If you’re not focusing on becoming so good they can’t ignore you, you’re going to be left behind. This clarity is refreshing. It tells you to stop worrying about what your job offers you, and instead worry about what you’re offering the world. This mindset — which I call the craftsman mindset — allows you to sidestep the anxious questions generated by the passion hypothesis — “Who am I?”, “What do I truly love?” — and instead put your head down and focus on becoming valuable.
Becoming a Craftsman
In a 2007 episode of the Charlie Rose show, Rose was interviewing the actor and comedian Steve Martin about his memoir Born Standing Up. They talked about the realities of Martin’s rise. In the last five minutes of the interview, Rose asks Martin his advice for aspiring performers.
“Nobody ever takes note of [my advice], because it’s not the answer they wanted to hear,” Martin said. “What they want to hear is ‘Here’s how you get an agent, here’s how you write a script,’ . . . but I always say, ‘Be so good they can’t ignore you.’ “
In response to Rose’s trademark ambiguous grunt, Martin defended his advice: “If somebody’s thinking, ‘How can I be really good?’ people are going to come to you.”
This is exactly the philosophy that catapulted Martin into stardom. He was only twenty years old when he decided to innovate his act into something too good to be ignored. “Comedy at the time was all setup and punch line . . . the clichéd nightclub comedian, rat-a-tat-tat,” Martin explained to Rose. He thought it could be something more sophisticated. It took Martin, by his own estimation, ten years for his new act to cohere, but when it did, he became a monster success. It’s clear in his telling that there was no real shortcut to his eventual fame, and the compelling life it generated. “[Eventually] you are so experienced [that] there’s a confidence that comes out,” Martin explained. “I think it’s something the audience smells.”
If you’re not focusing on becoming so good they can’t ignore you, you’re going to be left behind. This clarity is refreshing. It tells you to stop worrying about what your job offers you, and instead worry about what you’re offering the world. This mindset–which I call the craftsman mindset-allows you to sidestep the anxious questions generated by the passion hypothesis—”Who am I?”, “What do I truly love?”—and instead put your head down and focus on becoming valuable.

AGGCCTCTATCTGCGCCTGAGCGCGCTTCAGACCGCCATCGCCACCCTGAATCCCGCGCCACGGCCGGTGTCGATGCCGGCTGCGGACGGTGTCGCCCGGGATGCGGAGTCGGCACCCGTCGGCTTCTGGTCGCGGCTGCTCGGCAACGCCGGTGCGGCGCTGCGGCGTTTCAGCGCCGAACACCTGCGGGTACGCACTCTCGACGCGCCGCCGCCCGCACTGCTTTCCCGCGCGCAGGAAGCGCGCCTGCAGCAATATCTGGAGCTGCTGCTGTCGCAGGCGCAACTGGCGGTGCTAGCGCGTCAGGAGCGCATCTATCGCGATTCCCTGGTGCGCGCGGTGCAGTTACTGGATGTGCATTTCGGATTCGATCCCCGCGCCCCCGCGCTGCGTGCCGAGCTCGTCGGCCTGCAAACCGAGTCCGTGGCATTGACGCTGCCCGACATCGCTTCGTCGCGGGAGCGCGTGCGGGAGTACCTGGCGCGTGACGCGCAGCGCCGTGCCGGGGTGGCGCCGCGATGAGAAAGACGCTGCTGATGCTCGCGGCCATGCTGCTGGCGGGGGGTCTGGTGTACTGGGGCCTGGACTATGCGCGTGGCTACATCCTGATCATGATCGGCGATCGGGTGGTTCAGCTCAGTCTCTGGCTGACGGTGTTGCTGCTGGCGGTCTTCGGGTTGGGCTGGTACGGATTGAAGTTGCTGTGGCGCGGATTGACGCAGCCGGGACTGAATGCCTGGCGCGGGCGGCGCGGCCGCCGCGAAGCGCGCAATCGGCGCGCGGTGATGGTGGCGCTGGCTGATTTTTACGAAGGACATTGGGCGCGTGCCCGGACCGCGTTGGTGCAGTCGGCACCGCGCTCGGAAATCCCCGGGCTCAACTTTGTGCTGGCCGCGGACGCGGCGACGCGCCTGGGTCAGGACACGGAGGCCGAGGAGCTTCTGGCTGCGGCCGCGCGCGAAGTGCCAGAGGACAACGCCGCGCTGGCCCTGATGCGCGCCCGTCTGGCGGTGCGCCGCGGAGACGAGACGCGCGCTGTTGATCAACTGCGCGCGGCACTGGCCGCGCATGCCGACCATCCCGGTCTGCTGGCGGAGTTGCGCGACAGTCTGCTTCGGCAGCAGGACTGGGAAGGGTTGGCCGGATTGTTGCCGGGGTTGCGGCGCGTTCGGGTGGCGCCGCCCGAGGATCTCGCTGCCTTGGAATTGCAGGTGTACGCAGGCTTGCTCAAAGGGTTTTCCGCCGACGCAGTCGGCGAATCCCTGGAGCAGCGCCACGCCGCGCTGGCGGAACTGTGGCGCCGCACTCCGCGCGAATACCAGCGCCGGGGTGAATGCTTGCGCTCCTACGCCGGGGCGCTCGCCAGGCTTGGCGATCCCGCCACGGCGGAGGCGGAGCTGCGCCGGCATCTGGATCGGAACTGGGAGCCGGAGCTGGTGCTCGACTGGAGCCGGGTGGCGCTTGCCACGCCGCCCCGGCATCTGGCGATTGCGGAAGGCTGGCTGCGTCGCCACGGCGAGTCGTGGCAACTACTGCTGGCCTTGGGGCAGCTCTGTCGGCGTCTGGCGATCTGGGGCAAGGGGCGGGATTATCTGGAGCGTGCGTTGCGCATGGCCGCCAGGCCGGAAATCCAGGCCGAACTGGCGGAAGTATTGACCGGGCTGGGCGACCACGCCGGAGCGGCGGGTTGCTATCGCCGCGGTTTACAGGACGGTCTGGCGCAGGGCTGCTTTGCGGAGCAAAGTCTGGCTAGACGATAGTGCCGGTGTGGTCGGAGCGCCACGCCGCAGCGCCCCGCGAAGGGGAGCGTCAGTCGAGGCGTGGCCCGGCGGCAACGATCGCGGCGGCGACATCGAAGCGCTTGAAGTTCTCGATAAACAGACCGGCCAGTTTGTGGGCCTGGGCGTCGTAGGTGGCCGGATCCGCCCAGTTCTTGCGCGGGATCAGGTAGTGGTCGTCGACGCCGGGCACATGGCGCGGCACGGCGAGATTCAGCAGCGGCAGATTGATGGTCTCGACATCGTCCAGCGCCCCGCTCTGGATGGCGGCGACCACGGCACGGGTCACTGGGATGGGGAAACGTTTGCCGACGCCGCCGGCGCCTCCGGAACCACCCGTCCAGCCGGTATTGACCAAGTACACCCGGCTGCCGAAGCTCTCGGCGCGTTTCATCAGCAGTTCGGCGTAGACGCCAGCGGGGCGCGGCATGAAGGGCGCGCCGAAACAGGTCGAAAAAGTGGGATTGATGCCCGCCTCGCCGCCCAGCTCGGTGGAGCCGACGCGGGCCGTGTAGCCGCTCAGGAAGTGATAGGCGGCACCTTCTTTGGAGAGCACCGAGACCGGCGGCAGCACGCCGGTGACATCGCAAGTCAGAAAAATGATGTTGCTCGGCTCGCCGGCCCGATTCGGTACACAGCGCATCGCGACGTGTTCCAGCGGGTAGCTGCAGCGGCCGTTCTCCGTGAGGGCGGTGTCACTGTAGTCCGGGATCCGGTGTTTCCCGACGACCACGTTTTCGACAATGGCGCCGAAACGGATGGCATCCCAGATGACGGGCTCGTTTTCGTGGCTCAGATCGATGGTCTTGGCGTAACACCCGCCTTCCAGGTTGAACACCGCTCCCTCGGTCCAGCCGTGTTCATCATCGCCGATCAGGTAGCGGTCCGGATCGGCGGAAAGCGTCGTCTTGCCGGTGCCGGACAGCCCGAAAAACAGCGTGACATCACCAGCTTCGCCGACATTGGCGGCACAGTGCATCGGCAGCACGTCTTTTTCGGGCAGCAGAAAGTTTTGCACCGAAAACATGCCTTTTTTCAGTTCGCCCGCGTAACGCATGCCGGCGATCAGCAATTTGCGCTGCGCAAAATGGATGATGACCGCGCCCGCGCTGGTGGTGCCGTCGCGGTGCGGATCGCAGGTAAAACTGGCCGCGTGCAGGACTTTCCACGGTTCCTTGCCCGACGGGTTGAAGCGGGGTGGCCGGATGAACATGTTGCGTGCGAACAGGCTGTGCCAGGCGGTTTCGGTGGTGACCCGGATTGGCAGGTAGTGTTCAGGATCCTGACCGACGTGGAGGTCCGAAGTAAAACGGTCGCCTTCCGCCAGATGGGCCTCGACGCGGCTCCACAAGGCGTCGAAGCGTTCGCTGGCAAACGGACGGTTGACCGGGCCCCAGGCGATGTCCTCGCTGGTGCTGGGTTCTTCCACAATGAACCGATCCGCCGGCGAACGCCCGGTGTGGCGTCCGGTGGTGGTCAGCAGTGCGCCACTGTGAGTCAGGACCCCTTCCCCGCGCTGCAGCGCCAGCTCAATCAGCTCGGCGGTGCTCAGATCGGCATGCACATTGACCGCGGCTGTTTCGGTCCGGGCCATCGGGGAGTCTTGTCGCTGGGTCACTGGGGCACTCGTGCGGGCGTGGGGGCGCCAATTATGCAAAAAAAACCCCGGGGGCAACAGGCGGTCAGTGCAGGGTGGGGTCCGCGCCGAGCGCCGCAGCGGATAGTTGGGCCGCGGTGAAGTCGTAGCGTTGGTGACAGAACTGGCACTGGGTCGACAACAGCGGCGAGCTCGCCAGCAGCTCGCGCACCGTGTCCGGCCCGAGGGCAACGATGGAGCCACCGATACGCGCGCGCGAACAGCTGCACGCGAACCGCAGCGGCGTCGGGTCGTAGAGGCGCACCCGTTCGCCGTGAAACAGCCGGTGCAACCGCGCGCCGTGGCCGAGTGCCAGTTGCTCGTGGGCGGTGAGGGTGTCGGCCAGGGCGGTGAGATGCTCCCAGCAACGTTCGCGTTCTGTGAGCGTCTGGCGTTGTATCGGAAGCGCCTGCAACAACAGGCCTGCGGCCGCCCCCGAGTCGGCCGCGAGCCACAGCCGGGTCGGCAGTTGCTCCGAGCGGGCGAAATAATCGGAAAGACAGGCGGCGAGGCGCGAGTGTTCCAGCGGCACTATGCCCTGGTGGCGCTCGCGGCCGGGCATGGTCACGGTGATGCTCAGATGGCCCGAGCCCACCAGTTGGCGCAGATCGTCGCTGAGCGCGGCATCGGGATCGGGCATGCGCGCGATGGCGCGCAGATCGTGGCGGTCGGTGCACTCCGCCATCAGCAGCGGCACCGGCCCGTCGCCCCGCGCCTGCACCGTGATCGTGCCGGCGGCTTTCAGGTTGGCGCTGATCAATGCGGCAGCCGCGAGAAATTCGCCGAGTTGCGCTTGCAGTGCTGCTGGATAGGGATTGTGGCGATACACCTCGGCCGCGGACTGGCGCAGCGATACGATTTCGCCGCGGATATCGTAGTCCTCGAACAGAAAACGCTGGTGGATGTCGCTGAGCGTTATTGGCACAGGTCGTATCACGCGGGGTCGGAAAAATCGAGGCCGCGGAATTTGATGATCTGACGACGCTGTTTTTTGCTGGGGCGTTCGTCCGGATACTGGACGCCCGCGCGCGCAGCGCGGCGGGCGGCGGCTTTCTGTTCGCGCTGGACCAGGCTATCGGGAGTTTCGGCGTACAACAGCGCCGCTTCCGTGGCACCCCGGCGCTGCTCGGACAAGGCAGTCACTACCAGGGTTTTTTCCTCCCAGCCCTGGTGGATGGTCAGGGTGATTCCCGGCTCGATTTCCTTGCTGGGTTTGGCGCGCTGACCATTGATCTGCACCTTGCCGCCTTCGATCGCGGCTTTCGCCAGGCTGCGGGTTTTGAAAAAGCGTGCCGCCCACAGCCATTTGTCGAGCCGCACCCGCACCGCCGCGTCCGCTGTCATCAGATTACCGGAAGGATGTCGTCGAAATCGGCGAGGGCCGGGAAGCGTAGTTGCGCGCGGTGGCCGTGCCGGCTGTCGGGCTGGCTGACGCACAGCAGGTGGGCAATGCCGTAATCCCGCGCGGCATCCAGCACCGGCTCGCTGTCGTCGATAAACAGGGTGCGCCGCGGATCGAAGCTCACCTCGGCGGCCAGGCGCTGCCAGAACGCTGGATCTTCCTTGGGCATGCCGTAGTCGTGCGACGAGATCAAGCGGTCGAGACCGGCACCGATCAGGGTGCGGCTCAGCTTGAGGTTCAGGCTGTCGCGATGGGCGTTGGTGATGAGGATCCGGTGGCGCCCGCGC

Martin’s advice, however, offers more than just a strategy for avoiding job uncertainty. The more I studied it, the more convinced I became that it’s a powerful tactic for building a working life that you eventually grow to love. As I’ll explain below, regardless of how you feel about your job right now, adopting the craftsman mindset can be the foundation on which you build a compelling career.
This is a great article on improving “YOU” follow the links and hear Martin rip on the banjo:
Learn from Steve Martin: http://www.mises.org/daily/6247/What-Austrians-Can-Learn-from-Steve-Martin
Become a Study Hack (Study Success) http://calnewport.com/blog/
Sunday, January 13th, 2013
In a speech in New Jersey last week, Philadelphia Federal Reserve Bank President Charles Plosser sounded an Austrian note in reportedly calling for the Fed to slow or halt its bond purchases in the near future because their benefits are “pretty meager” and they involve “lots of risks” including distorting the economy. Plosser also criticized the Fed’s zero interest-rate policy as counterproductive, stating:
Efforts to drive real rates more negative or promises to keep rates low for a long time may have frustrated households’ efforts to rebuild their balance sheets without stimulating aggregate demand or consumption . . . Monetary policy accommodation that lowers interest rates is unlikely to stimulate firms to hire and invest until a significant amount of the uncertainty has been resolved. Firms have the resources to invest and hire, but they are uncertain as to how to put those resources to their highest valued use.
President Plosser is to be applauded for his Austrian insight that rational entrepreneurial skittishness in the face of regime uncertainty–and not a shortage of money or Krugman’s mythical “liquidity trap”– is responsible for the U.S economy’s stagnant recovery.
These articles reconcile Tobin’s Q with Austrian Business Cycle Theory:
Let me know if you grasp those two articles.
PS: Now there is a way to place PERMANENT links to the investing videos and book vaults. I will post those later this week. If someone does NOT think that is a good idea let me know. Anytime someone wants to view a video lecture, they can go to the links page.